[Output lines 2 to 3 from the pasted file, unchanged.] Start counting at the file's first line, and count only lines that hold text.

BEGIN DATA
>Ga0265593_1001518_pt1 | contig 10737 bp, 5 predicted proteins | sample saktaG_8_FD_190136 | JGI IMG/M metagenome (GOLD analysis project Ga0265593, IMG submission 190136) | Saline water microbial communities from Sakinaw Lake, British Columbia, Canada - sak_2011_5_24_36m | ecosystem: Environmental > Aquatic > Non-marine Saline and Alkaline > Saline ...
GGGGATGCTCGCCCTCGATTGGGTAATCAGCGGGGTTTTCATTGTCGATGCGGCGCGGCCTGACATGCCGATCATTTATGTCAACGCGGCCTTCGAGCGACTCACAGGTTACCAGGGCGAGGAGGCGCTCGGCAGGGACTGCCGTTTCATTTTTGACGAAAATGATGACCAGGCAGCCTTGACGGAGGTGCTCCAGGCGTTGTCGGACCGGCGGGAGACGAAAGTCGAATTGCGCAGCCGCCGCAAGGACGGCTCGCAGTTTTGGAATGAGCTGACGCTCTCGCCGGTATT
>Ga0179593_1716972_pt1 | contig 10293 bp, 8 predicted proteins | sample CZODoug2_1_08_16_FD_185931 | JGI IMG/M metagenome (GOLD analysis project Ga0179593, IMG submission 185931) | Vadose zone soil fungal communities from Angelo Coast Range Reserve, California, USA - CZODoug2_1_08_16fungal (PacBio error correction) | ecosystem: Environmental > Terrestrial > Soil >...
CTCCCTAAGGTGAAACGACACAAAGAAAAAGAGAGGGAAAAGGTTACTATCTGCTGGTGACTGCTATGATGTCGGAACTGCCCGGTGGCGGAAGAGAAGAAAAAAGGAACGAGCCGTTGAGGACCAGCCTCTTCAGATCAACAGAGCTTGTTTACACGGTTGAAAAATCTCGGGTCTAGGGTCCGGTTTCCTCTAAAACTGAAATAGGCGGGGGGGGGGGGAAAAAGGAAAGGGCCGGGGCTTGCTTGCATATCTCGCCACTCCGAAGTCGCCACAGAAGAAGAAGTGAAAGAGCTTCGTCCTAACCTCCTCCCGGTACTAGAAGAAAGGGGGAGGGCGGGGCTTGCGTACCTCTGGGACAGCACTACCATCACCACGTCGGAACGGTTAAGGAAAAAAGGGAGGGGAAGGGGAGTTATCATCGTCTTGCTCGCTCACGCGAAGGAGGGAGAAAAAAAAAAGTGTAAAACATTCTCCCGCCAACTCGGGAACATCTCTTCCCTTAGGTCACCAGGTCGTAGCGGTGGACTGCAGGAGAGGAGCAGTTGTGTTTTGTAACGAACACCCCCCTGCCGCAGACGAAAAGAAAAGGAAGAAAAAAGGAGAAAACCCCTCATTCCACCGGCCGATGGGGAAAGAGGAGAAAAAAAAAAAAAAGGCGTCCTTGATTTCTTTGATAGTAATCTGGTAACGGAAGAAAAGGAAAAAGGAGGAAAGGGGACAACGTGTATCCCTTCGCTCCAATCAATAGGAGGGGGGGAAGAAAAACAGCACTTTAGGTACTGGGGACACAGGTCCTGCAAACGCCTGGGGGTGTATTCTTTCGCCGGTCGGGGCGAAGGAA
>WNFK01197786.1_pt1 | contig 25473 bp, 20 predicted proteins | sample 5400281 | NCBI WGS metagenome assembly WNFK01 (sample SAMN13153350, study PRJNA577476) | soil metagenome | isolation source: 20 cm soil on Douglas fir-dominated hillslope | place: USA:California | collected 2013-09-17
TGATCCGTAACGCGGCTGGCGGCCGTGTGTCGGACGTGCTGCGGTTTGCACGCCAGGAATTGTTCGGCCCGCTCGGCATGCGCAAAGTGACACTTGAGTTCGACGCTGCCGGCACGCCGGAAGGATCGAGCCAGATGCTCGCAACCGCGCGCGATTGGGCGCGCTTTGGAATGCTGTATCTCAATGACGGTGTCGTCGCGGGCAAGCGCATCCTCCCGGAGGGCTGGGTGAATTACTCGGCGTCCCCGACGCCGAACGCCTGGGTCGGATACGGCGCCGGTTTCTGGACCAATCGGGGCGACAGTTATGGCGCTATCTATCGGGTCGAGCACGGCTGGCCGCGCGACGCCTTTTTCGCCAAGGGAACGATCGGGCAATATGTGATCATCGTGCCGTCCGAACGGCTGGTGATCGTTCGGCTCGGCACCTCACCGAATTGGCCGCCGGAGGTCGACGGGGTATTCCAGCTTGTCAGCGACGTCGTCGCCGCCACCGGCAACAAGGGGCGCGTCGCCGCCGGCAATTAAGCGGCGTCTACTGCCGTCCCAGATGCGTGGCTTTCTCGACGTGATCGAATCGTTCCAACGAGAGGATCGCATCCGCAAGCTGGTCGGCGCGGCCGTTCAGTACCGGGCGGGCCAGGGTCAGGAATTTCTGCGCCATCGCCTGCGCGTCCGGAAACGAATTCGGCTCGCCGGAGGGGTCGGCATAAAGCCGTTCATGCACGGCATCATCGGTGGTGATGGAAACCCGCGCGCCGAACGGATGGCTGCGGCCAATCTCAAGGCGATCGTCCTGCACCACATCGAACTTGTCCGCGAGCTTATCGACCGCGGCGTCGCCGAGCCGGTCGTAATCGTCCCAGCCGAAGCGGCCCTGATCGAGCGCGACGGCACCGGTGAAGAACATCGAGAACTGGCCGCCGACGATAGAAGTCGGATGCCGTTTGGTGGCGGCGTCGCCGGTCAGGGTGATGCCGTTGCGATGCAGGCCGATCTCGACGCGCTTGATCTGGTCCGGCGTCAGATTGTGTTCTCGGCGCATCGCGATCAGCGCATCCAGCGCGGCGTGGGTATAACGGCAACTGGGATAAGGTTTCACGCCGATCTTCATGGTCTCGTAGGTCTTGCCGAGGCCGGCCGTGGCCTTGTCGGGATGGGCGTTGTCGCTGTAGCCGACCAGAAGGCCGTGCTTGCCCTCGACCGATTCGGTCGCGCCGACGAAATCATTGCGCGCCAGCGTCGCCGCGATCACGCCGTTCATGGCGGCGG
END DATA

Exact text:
GGGGATGCTCGCCCTCGATTGGGTAATCAGCGGGGTTTTCATTGTCGATGCGGCGCGGCCTGACATGCCGATCATTTATGTCAACGCGGCCTTCGAGCGACTCACAGGTTACCAGGGCGAGGAGGCGCTCGGCAGGGACTGCCGTTTCATTTTTGACGAAAATGATGACCAGGCAGCCTTGACGGAGGTGCTCCAGGCGTTGTCGGACCGGCGGGAGACGAAAGTCGAATTGCGCAGCCGCCGCAAGGACGGCTCGCAGTTTTGGAATGAGCTGACGCTCTCGCCGGTATT
>Ga0179593_1716972_pt1 | contig 10293 bp, 8 predicted proteins | sample CZODoug2_1_08_16_FD_185931 | JGI IMG/M metagenome (GOLD analysis project Ga0179593, IMG submission 185931) | Vadose zone soil fungal communities from Angelo Coast Range Reserve, California, USA - CZODoug2_1_08_16fungal (PacBio error correction) | ecosystem: Environmental > Terrestrial > Soil >...